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Everyone’s Covered


Down Under

he sting of a box jelly fish will kill you in 10 agonizing minutes, should you have the unfortunate opportunity to encounter one,” my Australian guide casually informed me. He went on to illustrate in excruciating detail that Australia is home to hundreds of venomous creatures that include the innocuous cone snail, the blue ringed octopus, the brown snake and the funnel-web spider, to name a few. Any of the friendly Australian natives can name these as if they were on a shopping list. But the creature they most fear is the dreaded saltwater crocodile. The mere mention of this prehistoric monster is enough to raise any Aussie’s eyebrows and cut short further uncomfortable conversation about the dangers Down Under. So it was that we began a recent family vacation to Australia with some paranoia we might encounter such creatures. To our great fortune we found none, but we did discover an environmental and social utopian paradise, which explains why no Australians ever want to move to California. This was surprising to my ethnocentric pride since it seemed on all of our prior travels that when you mention you’re from California, everyone says how lucky you are to live there. Indeed, there was much I liked about Australia, such as all school children wearing uniforms, sensible gun laws, elections on Saturdays, a working immigration policy, universal health coverage, no annoying TV drug commercials, and the Aussie sense of humor. I saw no homeless in Sydney, Brisbane and Melbourne. When I rented a car and drove on the left, other drivers allowed my lane changes, even when I inadvertently signaled by activating my windshield wipers. And, perhaps most striking of all was the overall level of happiness and satisfaction with their health care system. “I can’t believe you Americans pay so bloody much for drugs,” my Australian friend Greg, a dermatologist, noted. Evidently, under Australia’s national health care system—it’s called “Medicare,” but unlike the U.S. 4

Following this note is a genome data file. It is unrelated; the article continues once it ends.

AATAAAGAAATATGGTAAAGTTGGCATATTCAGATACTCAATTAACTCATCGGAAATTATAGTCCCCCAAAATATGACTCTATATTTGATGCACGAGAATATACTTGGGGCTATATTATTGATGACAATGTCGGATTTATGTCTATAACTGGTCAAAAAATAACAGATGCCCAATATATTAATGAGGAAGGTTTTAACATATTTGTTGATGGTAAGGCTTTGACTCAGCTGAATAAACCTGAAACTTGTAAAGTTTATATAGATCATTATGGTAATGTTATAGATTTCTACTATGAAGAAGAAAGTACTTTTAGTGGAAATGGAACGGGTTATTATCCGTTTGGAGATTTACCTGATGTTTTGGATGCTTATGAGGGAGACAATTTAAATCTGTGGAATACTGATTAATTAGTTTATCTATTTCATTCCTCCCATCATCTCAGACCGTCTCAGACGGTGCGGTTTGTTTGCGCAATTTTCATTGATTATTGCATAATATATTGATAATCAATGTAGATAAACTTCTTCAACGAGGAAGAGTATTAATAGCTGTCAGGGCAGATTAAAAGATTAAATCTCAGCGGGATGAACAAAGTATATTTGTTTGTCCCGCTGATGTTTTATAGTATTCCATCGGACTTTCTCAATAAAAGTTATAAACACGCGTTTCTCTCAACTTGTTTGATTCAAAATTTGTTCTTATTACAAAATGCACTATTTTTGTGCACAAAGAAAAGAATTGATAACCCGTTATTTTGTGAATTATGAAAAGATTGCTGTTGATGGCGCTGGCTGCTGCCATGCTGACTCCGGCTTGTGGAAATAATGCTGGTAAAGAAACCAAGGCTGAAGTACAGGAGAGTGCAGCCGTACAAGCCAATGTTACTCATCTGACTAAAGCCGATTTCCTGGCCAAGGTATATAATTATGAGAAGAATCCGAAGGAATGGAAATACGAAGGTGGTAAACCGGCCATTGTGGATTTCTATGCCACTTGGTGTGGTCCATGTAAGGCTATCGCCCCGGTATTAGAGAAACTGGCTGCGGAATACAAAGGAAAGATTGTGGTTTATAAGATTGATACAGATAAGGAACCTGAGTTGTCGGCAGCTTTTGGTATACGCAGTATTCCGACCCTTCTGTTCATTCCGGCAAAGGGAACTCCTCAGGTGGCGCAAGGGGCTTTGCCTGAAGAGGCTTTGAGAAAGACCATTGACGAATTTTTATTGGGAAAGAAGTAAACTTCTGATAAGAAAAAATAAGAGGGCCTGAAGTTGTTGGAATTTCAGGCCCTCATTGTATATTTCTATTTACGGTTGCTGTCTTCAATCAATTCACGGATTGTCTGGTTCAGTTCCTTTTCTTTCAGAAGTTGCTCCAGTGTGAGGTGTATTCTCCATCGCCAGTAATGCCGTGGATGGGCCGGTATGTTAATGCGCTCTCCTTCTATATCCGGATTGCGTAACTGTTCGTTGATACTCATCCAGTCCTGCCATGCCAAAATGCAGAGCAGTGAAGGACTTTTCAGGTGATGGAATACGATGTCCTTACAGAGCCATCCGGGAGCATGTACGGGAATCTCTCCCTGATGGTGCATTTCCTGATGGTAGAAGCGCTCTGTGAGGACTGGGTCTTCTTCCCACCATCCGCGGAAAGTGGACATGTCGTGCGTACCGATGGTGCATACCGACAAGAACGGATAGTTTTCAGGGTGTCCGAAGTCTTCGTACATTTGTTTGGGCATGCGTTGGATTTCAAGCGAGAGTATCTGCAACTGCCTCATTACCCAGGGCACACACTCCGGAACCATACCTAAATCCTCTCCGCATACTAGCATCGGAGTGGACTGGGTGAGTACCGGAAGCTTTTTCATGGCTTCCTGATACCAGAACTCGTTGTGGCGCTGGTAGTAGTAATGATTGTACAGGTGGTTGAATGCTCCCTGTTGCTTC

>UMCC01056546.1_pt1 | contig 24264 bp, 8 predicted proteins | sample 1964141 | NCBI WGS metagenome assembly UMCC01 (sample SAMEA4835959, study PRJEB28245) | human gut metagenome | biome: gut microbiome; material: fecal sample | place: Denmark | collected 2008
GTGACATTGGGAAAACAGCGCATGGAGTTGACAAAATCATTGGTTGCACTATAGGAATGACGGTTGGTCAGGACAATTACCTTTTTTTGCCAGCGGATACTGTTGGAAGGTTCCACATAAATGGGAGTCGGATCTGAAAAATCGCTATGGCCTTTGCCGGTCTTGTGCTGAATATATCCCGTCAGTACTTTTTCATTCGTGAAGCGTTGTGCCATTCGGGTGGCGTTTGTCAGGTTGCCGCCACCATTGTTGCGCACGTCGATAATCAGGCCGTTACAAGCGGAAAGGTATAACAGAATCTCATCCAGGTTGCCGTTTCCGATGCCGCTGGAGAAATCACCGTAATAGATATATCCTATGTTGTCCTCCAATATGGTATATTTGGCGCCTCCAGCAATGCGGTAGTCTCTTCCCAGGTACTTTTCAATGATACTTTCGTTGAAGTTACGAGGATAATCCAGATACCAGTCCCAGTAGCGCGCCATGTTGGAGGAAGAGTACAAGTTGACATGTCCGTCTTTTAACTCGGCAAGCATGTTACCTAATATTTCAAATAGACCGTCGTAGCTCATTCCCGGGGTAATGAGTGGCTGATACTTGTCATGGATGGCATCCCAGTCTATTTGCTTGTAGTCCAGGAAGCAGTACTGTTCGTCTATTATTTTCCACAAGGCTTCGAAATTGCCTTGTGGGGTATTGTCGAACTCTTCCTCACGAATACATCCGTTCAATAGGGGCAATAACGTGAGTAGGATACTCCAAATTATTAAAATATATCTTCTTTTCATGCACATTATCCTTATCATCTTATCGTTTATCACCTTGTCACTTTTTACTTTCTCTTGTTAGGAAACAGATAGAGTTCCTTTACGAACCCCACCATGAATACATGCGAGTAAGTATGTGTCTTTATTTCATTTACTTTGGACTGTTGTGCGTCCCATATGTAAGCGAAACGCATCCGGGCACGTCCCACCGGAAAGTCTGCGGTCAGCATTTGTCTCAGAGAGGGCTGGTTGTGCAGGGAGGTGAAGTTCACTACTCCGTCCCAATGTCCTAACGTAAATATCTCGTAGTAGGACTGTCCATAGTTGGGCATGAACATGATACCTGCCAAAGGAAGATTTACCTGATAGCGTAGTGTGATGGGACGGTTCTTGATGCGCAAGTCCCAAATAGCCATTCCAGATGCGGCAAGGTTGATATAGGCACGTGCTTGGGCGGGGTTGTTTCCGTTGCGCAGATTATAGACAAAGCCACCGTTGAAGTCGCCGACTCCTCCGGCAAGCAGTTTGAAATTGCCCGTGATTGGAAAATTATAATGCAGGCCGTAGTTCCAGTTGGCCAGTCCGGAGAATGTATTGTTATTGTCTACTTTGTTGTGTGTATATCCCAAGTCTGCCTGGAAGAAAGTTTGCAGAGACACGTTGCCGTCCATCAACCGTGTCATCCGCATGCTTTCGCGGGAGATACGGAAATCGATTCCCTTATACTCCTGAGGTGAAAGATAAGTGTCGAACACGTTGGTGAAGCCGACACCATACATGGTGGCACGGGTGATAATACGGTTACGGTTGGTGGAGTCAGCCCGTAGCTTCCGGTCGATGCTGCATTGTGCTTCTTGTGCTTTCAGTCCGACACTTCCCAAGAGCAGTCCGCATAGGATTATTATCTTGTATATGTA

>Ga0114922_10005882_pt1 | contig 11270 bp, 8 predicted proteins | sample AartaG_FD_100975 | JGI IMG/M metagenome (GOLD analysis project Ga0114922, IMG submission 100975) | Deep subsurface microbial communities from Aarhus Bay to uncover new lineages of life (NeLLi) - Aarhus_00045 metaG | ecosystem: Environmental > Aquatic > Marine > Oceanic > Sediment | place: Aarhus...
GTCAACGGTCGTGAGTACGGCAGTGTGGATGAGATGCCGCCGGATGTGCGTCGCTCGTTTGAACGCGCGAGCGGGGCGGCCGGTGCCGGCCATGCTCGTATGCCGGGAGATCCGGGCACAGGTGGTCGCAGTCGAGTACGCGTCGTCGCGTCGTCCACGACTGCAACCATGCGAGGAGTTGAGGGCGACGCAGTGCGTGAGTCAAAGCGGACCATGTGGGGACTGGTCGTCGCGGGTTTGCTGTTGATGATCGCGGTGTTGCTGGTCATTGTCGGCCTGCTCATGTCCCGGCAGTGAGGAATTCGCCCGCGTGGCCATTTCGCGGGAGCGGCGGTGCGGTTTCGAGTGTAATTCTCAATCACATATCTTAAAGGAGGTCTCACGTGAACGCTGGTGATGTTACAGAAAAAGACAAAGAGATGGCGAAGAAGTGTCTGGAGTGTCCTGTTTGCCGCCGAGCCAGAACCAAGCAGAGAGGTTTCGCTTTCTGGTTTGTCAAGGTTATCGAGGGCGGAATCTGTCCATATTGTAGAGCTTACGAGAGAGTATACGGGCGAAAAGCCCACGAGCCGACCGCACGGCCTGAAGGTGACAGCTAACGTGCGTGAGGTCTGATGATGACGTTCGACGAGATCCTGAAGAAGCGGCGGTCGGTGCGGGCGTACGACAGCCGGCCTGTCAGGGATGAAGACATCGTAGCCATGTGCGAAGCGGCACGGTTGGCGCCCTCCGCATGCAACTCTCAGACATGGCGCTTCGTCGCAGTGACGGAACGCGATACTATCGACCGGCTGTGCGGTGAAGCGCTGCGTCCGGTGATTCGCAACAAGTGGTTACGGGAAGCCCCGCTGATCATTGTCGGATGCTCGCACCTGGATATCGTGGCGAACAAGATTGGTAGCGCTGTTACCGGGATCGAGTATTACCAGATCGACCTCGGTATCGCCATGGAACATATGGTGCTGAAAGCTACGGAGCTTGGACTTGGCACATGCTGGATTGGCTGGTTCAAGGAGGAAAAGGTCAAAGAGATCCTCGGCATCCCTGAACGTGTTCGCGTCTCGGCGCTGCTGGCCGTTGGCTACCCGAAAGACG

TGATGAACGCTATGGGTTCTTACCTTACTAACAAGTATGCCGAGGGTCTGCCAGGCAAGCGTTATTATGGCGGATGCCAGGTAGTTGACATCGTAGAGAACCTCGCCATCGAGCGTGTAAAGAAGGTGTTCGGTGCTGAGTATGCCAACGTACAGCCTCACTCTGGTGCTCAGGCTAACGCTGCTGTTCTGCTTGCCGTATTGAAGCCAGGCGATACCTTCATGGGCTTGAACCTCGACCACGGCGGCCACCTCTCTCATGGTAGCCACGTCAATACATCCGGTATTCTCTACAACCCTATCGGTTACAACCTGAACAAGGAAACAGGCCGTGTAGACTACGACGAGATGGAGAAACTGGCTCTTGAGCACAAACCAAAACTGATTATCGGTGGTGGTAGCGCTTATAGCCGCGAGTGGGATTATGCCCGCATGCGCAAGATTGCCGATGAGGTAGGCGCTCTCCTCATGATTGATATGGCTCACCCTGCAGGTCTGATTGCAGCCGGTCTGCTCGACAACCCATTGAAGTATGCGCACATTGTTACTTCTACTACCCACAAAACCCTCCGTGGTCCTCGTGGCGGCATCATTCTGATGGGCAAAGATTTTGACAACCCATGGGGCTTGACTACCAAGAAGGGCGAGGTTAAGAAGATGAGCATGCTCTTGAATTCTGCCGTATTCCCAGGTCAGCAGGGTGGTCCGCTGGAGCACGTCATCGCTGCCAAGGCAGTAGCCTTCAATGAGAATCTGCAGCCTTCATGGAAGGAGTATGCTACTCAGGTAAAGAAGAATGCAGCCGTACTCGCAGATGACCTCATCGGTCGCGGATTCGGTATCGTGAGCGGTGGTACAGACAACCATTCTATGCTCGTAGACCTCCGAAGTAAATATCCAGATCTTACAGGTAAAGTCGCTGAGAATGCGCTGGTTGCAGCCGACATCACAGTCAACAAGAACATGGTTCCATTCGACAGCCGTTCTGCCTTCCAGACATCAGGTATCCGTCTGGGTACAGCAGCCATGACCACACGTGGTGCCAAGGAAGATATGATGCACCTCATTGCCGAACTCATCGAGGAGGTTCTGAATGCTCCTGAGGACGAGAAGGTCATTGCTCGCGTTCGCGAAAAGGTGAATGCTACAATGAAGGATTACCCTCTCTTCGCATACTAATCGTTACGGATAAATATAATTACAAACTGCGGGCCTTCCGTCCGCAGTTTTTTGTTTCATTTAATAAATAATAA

Sierra Sacramento Valley Medicine

By Christian Serdahl, MD

program of the same name it guarantees health services to Australians of all ages—an independent board called the Pharmacy Benefit Scheme (PBS) sets one price. In the late 1990s, Australia and many other European countries realized that drug costs were on the rise and set up strict pricing regulations that have left America holding the proverbial bag for funding new drug development and Big Pharma profits. Let’s look at Humira, for example. In Australia two 40mg/0.8ml injection pens cost $1,269.60. At Costco, you will pay $5,130.76 for the same medicine. Medicare in Australia covers all citizens and is funded by a 2% tax on income. In order to reduce the burden on the public health care system, higher wage earners purchase private insurance. Additional funding comes from patient copays based on income. Physicians are paid via a combination of salary and fee for service, and there are public and private hospitals. General practitioners are paid reasonably well and there is no shortage. The government also sets prices for surgical procedures and exams, but many physicians have felt that the government panel has fallen behind in updating these fees, making private practice a bit more difficult. This hybrid model of health care has a relatively high level of satisfaction from both physicians and patients, particularly when it comes to drug pricing. While I am not excited about the prospect of a faceless panel of government bureaucrats negotiating prices for surgical procedures and exams, I am certainly in favor of Medicare setting prices on all the drugs we use in our country. The savings would be on the order of $10-$20 billion dollars each year and we would not have to watch drug commercials during the nightly news hour. Any country that even considered naming Melbourne, Australia’s most diverse and largest city, Batmania in 1837 has to have something Americans can learn from. In addition, of course, to staying away from saltwater crocodiles.

Profile for Sierra Sacramento Valley Medical Society

2019-Jul/Aug - SSV Medicine  

Sierra Sacramento Valley Medicine is the official journal of the Sierra Sacramento Valley Medical Society (SSVMS) and promotes the history,...

2019-Jul/Aug - SSV Medicine  

Sierra Sacramento Valley Medicine is the official journal of the Sierra Sacramento Valley Medical Society (SSVMS) and promotes the history,...